For example I didn’t want to know how to just play piano, I wanted to play guitar, I wanted to play drums. I didn’t want to buy my computer all hooked up, I wanted to build it from scratch. I was so inspired to learn everything on my own to a sense where I didn’t need to be dependent on someone. Although a good portion of the way I am is because I am always eager to learn… take what you can because it’s a great feeling to be able to pass it on.

With everything you are involved with, how do you manage your time and keep everything organized?

It may seem like I am organized, but I am not at all. But also I think because I have such a passion for each it just fits.

Do ideas from so many creative outlets tend to blend over into the other?

That they do… and I find it all very comforting. For example when I first found my sound… I wanted it to be memorable… and what better way to share that then creating some sort of visual…photography or video wise… that’s where it comes hand in hand. I live in NYC and I know it’s chaotic, dirty, loud and gritty and when I post my photography around my area… people see the beauty in NYC… as I quoted myself:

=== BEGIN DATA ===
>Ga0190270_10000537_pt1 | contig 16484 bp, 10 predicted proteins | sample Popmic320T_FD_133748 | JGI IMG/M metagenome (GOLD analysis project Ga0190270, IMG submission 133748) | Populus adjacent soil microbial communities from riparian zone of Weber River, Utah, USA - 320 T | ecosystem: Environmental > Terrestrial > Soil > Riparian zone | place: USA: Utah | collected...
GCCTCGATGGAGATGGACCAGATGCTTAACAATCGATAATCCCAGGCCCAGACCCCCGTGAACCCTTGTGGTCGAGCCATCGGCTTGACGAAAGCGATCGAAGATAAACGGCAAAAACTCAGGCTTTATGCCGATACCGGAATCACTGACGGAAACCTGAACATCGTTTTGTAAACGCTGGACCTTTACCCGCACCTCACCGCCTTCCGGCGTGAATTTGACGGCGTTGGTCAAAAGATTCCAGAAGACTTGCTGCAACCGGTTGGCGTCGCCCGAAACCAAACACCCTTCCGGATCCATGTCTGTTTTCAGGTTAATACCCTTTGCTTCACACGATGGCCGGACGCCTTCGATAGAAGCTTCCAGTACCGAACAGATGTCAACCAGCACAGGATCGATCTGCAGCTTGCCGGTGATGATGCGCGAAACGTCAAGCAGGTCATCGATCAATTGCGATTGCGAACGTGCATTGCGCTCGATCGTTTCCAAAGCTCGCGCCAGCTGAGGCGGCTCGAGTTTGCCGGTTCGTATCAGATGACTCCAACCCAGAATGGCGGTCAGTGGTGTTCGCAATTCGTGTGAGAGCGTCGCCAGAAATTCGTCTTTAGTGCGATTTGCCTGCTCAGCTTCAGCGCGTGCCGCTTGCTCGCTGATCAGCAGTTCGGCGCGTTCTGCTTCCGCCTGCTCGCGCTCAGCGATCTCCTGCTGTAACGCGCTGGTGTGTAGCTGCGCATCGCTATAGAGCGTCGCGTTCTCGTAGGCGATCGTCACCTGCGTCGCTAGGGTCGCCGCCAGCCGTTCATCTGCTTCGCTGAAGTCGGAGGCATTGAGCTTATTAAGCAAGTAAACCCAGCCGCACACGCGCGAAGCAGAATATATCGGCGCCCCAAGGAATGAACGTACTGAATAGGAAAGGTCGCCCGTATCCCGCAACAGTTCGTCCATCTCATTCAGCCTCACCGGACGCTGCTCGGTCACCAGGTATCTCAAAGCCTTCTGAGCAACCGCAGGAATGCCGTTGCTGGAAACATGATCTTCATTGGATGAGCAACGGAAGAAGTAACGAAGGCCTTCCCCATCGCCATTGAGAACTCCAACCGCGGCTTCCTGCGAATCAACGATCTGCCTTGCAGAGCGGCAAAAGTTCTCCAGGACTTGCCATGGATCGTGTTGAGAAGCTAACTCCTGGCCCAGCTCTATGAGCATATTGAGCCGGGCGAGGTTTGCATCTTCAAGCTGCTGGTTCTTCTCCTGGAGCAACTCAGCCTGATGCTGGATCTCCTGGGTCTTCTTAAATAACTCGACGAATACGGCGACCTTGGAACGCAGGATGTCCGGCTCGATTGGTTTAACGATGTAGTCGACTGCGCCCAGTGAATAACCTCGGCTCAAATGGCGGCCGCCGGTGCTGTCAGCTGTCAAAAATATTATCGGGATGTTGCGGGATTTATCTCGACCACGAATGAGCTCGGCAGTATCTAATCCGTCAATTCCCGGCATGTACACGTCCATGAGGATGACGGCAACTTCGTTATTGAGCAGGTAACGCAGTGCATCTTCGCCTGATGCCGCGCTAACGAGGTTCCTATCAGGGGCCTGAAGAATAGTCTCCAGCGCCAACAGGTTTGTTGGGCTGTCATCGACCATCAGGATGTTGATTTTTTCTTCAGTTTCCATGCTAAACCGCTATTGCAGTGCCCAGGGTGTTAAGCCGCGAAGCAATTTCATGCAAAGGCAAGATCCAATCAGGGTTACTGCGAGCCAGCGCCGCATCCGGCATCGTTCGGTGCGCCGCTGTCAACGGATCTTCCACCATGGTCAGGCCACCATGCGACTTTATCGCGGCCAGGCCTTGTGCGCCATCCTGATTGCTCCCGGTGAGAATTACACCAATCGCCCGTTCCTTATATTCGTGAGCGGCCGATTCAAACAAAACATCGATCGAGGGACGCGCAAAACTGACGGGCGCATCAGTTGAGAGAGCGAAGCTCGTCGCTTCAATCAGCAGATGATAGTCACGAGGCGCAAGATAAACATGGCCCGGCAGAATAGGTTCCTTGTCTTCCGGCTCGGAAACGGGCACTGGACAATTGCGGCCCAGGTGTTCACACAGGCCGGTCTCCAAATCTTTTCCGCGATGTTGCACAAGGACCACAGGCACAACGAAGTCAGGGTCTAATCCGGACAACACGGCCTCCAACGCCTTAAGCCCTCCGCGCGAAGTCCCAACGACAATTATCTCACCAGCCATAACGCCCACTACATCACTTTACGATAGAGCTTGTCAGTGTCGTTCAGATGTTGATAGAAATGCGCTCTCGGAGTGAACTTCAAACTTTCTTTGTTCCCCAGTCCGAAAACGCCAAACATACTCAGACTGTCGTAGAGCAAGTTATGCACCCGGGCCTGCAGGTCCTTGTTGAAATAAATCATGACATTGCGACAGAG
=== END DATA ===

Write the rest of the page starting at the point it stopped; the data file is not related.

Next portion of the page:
“Calm night….. I hear the rain hit the streets hard…… and there is something mysterious about it all….people are rushing..running and everything around me becomes one huge blur…until I focus on something, someone, somewhere… another moment…….”

…and suddenly everything becomes beautiful…

Have you always been this ambitious and productive?

When it comes to art, yes. There’s nothing more beautiful then creating and sharing it with other like artists and individuals.